Tips for Lowering the Stakes

Starting (or restarting) a creative habit can be intimidating. I speak from experience, having only started writing in earnest about four years ago, in an attempt to pull myself out of a period of deep burnout and depression. Here are some tips for making it easier.

  1. Form an accountability group: I do hope that you share your work with the broader community in the comments of each post, but sharing with a more intimate group as well can go a long way. Form a small group of friends to trade your work with, and to hold one another accountable.

  2. Create a schedule with concrete goals: Carve out a standing block in your schedule to respond to each prompt, and keep track of your streak. Like any habit, the creative one will develop through consistency.

  3. Don’t look at the prompt until you’re ready for action: When the email comes in, you may be tempted to read the prompt right away, even if you don’t have the time to complete it just yet. Resist! You don’t want all that extra time to overthink. Wait until you’re actually ready to create before looking at the prompt.

  4. Set a timer: By giving yourself a concrete amount of time to respond to a prompt — say, 15 minutes — you put the focus on the activity itself as opposed to the output. Nobody is creating a masterpiece in fifteen minutes. Plus, you’re adding an ‘urgency’ that may force pen to paper much more rapidly (or paintbrush to canvas, etc.).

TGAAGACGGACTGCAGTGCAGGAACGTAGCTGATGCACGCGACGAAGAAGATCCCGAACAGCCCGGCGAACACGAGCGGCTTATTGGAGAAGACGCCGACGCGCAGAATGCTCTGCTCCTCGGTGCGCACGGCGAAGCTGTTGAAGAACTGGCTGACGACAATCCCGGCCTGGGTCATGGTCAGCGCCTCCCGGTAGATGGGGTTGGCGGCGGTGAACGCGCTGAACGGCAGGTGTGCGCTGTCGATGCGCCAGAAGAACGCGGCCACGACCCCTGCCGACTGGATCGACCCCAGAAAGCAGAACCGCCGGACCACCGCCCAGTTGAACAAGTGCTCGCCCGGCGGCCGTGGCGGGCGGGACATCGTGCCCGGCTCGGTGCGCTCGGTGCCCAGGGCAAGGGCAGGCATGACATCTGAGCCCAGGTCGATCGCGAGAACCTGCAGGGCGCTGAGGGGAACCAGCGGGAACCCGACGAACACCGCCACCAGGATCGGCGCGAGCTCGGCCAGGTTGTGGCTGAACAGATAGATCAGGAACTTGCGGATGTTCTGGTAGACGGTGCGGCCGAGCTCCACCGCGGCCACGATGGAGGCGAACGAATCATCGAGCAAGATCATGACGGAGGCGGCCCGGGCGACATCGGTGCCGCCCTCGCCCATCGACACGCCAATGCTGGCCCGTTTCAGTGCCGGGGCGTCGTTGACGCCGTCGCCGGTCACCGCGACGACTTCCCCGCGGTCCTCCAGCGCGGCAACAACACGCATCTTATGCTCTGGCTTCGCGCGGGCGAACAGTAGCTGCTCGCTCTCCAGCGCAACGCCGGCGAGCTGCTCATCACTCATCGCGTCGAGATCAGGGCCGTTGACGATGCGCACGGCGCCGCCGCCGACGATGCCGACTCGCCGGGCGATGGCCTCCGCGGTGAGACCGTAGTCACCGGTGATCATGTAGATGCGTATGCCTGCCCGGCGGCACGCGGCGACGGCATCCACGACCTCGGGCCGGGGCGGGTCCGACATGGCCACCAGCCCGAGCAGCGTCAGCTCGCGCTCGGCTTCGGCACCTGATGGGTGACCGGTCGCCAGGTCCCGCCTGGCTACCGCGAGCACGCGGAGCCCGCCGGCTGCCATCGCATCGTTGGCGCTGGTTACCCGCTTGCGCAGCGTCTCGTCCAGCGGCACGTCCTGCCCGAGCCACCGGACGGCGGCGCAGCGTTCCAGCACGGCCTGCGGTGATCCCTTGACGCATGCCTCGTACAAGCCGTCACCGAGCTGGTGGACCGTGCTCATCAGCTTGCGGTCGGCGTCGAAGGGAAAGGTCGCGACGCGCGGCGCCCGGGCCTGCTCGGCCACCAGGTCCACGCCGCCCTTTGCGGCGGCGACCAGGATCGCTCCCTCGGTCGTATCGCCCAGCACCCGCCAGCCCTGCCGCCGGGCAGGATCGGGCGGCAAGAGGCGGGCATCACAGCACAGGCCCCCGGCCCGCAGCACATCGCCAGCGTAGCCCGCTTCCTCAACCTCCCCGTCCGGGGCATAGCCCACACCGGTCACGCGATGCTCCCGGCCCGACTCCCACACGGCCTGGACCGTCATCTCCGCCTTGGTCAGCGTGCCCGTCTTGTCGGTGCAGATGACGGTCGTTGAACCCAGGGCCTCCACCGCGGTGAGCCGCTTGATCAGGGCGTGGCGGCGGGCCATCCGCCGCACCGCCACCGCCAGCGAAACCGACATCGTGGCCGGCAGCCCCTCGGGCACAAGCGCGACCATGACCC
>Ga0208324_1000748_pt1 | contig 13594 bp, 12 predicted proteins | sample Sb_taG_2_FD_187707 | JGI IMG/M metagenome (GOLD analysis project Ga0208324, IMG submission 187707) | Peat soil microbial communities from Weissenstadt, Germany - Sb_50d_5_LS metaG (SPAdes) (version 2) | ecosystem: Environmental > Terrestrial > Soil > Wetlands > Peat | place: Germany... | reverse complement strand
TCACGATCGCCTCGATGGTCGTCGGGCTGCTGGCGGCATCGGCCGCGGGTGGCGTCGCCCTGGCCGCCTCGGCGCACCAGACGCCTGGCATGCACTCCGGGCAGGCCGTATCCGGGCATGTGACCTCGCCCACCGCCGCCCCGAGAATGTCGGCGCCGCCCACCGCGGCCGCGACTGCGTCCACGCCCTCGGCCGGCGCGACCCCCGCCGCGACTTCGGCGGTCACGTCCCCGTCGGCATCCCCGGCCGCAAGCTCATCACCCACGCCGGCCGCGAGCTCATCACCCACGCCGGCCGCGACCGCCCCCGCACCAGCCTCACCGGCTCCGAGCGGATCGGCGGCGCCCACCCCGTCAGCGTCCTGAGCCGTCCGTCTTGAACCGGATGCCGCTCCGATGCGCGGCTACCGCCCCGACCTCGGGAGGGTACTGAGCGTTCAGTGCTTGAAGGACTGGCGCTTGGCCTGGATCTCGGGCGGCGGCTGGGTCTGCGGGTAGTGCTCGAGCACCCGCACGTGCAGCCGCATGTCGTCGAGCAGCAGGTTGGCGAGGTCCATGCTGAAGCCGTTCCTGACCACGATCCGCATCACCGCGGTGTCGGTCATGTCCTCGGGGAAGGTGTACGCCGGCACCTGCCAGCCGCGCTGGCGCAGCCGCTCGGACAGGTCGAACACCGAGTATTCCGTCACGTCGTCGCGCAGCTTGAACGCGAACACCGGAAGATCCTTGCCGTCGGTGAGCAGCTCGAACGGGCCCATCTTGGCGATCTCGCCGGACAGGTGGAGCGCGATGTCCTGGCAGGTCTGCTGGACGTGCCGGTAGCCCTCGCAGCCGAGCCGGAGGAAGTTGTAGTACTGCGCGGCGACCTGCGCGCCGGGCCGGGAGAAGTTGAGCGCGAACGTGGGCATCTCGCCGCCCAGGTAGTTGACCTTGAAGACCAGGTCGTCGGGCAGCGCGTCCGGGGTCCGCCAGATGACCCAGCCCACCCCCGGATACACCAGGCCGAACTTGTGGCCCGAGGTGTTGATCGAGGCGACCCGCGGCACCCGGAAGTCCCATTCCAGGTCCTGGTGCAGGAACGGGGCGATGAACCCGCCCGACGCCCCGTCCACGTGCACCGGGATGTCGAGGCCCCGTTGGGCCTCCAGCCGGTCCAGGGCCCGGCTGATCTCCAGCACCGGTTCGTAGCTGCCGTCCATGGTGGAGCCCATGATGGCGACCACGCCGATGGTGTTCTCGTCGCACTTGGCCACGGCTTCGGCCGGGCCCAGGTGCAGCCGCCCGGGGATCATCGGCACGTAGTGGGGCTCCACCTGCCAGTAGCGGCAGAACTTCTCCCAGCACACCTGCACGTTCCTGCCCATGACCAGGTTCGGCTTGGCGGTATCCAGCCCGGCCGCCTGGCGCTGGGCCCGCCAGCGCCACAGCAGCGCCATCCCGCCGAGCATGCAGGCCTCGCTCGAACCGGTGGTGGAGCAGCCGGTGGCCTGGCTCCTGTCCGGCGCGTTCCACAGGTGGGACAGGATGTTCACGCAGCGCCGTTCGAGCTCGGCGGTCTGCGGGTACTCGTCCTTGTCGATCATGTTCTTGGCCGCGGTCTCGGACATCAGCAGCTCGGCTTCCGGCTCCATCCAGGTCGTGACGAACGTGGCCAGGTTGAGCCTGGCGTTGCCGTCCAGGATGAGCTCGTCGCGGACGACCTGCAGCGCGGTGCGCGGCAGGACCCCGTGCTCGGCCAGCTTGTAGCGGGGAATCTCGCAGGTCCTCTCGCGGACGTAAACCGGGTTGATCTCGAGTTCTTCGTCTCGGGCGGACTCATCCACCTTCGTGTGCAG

5. Just start writing (or drawing, etc.): The first thing that pops into your mind upon seeing the prompt may seem silly, but it’s a starting point. Whatever it is, put it down on the page, and go from there.

  6. Let the page surprise you: When you’re struggling with your ‘chosen’ medium, use PFTV as a place for creative experimentation.

    • Maybe you’ve kept a journal for years, but have never written fiction.  Try it here. Next time you respond to a prompt in memoir form, twist one fact of the story around and see where it goes. 

    • Follow a stream of consciousness until you’re in strange, unfamiliar terrain. 

    • Throw a literal splash of color on your work, see how that points you in a new direction. 

You might be shocked at just how creative you can be if you allow yourself to be completely free.

Be sure to also read about How to Respond to a Creative Prompt.

Note: For those struggling with creative blocks, I’d highly recommend checking out Julie Cameron’s seminal work on creativity, The Artist’s Way.

Prompts from the Void can be a great tool for kicking off your Morning Pages, the practice of writing a three page ‘stream-of-consciousness’ first thing every morning. Cameron describes this practice as the ‘the bedrock tool of a creative recovery.’